For example, a relation to store data about items stocked by Stories on CD, Inc. might be expressed this way in relational notation:

Relational Database Management Systems

CD Entity to be transformed into table
CD Entity to be transformed into table

  1. CD: This is the entity
  2. Items in the parentheses: These are the attributes of the CD entity
For the scaling of values the distances should be relevant and not absolute.
One of the reasons you use data mining is to figure out targeting.

Relational Notation

Relational notation is a process of transforming an Entity Relationship Diagram into a more friendly and usable type of diagram that is easily readable. This can be done by taking the names of each table and its attributes and ordering them in a specific order. You always start with the primary key(s), which are commonly notated with the underscore, then all other attributes are added. The only rule for attributes is if it happens to be a foreign key it needs to be underscored with a dotted line.
  • Final Step in Database Modeling Evolution: The final step in the database modeling evolution is applications and how they affect a database model design. An application is a computer program with a user-friendly interface. The user interface could be an Android App communicating with Firebase or a web client which uses HTML, CSS and JavaScript to communicate with MySQL. The end-users use interfaces or screens to access data in a database. Different types of applications use a database in different ways and this can affect how a database model should be designed. Before you set off to figure out a design strategy, you must have a general idea of the kind of applications your database will serve. Different types of database models underpin different types of applications and you must understand where different types of database models apply. It is essential to understand that a well-organized design process is critical to success. In addition, a goal to drive the design process is equally as important as the design itself. There is no sense designing or even building an application and its corresponding database unless it is clear exactly what is you are doing to design.

Note the similarities between this relation and the CD entity in the project ER diagram.
CD entity with primary key CDNo
CD entity with primary key CDNo

Relational Data Modeling
Other elements of relational constructs include the data domain of each field, the primary key of each relation, and any foreign keys. You will learn about each of those elements later in this module. Translating an ER diagram into relational notation[2] is a common step in the logical design stage of the database life cycle.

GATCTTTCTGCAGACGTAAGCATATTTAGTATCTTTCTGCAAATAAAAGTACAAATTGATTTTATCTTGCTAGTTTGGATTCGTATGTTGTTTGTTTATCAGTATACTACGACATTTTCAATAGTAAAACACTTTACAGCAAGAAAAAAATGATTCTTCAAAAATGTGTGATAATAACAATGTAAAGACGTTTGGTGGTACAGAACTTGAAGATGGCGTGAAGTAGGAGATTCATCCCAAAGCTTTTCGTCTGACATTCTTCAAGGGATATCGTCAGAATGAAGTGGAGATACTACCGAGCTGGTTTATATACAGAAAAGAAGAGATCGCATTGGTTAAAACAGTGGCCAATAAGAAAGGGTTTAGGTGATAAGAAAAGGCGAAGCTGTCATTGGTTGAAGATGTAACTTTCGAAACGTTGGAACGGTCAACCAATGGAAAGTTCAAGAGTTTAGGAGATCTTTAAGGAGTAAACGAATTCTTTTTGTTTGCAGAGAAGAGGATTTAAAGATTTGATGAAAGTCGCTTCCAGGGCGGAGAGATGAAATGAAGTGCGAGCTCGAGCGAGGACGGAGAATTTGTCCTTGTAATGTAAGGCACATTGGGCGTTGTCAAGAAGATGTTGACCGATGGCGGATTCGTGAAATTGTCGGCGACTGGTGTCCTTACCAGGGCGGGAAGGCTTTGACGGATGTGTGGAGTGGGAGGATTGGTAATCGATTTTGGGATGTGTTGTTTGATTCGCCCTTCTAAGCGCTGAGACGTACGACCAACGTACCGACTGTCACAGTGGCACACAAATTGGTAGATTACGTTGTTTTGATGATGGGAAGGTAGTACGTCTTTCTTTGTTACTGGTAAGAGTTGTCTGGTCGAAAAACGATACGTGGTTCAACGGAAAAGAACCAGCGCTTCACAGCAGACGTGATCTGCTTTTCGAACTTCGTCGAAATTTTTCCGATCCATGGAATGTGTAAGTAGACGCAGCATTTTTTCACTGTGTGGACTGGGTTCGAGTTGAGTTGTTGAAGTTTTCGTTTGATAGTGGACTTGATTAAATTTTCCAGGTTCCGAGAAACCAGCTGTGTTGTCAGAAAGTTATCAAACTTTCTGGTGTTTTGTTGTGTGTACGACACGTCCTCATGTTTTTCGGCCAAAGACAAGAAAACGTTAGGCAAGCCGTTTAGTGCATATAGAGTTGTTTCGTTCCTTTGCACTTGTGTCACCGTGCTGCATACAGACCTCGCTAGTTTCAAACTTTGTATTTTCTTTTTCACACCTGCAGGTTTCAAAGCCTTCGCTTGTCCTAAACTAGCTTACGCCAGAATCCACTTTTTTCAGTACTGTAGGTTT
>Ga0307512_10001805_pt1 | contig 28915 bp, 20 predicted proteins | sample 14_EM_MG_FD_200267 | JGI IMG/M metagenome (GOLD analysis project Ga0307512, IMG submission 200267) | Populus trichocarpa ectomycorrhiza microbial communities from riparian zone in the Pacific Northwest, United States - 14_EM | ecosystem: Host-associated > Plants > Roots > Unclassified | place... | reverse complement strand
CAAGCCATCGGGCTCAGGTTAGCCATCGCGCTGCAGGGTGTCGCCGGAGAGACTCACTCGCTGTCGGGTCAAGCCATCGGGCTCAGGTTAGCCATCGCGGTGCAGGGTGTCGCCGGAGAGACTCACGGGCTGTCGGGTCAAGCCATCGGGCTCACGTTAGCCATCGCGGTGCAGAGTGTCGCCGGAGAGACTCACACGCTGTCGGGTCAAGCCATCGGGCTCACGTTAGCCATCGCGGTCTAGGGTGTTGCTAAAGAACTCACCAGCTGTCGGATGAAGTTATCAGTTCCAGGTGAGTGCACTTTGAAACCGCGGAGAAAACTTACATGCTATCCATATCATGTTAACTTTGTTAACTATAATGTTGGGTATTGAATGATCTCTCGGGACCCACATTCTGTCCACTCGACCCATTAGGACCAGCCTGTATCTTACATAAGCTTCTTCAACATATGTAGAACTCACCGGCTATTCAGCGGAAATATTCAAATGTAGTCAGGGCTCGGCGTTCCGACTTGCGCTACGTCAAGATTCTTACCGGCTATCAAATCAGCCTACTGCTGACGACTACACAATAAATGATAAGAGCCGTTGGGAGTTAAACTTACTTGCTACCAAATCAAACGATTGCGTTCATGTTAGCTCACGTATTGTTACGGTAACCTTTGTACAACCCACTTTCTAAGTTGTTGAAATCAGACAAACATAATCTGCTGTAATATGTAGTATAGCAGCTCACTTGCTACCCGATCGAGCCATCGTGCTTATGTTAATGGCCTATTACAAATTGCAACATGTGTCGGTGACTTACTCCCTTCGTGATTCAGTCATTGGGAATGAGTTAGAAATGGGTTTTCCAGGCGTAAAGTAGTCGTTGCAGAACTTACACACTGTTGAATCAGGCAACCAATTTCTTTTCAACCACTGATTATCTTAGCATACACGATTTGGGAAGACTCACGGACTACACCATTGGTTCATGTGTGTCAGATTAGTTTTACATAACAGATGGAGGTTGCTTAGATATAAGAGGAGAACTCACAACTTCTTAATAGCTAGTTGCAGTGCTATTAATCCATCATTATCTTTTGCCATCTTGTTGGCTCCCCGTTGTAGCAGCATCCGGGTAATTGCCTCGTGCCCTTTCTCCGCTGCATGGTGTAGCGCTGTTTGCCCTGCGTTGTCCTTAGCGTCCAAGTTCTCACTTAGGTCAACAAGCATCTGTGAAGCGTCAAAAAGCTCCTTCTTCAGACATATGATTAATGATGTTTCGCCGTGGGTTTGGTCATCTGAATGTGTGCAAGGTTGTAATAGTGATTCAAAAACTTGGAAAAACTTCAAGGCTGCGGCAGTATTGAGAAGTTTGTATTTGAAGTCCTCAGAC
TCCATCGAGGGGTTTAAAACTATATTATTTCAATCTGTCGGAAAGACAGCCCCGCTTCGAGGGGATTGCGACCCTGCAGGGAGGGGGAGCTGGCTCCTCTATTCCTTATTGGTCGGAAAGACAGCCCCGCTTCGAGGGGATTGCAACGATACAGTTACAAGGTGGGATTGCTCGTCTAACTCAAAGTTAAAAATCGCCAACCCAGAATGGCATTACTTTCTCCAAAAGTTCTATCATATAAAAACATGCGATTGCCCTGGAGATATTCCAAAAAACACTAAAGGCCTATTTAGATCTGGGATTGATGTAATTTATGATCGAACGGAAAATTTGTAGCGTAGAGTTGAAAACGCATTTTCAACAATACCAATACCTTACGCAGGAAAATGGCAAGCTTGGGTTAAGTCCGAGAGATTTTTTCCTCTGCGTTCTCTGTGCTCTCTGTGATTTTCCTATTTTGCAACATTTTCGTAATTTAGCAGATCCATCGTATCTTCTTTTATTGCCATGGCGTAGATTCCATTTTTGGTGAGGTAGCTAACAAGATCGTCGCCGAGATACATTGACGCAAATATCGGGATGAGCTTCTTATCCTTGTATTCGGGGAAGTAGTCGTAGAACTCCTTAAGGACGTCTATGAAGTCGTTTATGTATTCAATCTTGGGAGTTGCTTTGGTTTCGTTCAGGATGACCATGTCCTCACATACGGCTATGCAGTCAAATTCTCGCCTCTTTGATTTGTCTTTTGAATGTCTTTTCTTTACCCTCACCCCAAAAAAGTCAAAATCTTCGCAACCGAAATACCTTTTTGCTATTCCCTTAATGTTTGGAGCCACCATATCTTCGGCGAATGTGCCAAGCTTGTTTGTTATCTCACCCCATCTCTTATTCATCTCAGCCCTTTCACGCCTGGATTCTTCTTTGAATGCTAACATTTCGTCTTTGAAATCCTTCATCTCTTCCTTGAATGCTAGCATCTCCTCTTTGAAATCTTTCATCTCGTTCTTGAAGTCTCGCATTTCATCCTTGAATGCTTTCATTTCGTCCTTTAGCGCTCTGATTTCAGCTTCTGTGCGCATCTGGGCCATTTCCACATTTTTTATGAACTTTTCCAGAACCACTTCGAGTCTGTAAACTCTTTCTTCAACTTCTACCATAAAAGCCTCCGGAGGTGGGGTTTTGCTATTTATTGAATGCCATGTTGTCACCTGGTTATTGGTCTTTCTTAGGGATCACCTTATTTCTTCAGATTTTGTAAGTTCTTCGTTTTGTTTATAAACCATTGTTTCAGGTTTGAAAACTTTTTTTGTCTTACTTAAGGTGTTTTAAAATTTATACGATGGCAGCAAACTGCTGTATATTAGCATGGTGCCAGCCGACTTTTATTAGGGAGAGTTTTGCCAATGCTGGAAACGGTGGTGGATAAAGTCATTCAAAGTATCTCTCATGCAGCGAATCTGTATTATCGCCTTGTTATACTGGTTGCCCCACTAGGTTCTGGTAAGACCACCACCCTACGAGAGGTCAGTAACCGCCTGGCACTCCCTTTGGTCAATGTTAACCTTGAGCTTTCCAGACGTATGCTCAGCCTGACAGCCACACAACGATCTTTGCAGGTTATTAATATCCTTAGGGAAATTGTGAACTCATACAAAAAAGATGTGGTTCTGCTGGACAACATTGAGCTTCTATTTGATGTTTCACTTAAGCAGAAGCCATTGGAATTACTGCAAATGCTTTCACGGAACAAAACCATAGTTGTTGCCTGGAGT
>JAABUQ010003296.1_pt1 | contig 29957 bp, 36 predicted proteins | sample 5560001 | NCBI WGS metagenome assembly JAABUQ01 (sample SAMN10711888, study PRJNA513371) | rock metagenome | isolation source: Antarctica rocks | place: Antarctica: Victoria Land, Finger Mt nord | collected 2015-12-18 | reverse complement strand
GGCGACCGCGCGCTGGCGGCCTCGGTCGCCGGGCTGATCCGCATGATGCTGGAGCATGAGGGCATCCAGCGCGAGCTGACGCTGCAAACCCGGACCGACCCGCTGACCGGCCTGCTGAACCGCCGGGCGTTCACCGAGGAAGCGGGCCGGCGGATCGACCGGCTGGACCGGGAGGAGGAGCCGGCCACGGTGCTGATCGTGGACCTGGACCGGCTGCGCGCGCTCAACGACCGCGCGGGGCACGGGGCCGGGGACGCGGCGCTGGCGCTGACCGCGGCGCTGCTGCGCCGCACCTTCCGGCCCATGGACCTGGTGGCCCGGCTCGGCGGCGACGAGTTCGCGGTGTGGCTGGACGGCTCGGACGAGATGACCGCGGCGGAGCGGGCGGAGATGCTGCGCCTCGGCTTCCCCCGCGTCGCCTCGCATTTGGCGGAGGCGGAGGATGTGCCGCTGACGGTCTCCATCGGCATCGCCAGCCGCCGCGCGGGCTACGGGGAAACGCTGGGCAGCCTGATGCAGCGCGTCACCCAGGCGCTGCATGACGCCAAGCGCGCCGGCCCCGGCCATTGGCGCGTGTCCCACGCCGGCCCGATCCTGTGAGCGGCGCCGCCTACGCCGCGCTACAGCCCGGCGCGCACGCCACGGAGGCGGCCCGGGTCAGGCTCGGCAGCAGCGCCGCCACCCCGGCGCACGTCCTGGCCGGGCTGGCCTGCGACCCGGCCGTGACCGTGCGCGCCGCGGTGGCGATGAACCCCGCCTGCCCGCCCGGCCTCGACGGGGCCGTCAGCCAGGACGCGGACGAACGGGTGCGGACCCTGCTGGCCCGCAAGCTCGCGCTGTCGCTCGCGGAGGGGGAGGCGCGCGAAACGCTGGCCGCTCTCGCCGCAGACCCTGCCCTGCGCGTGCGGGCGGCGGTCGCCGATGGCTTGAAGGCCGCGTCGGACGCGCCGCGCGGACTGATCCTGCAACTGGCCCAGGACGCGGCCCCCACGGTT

Once you have created relational notations based on the entities in your ER diagram, you can analyze them with an eye toward:
  1. Ensuring that information is delivered in a consistent manner
  2. Eliminating data redundancy
  3. Preserving existing data when deleting unwanted data
It is possible to perform the analysis in this module and the next with the entities written as they are in the ER diagram, but representing the entities in relational notation makes the task easier in three important ways:
  1. Representing an entity in a text format is much more compact than representing the same entity graphically.
  2. Some of the concepts in this course, such as functional dependencies and transitive dependencies, are customarily written (and are easier to explain) using relational notation.
  3. Finally, if you choose to continue studying database design, you will almost certainly encounter relational notation in other courses or books.

Being able to read and write relational notation is a valuable skill. Relations are expressed in a shorthand called relational notation, a textual interpretation of the ER diagram. The next lesson outlines the characteristics of tables, which are the objects that store database data.
[1] ER diagram: (Entered in the glossary db under entity-relationship diagram.)
A diagram used during the design phase of database development to illustrate the organization of and relationships between data during database design
[2]Relational notation: Relations are expressed in a shorthand called relational notation, a textual interpretation of the ER diagram.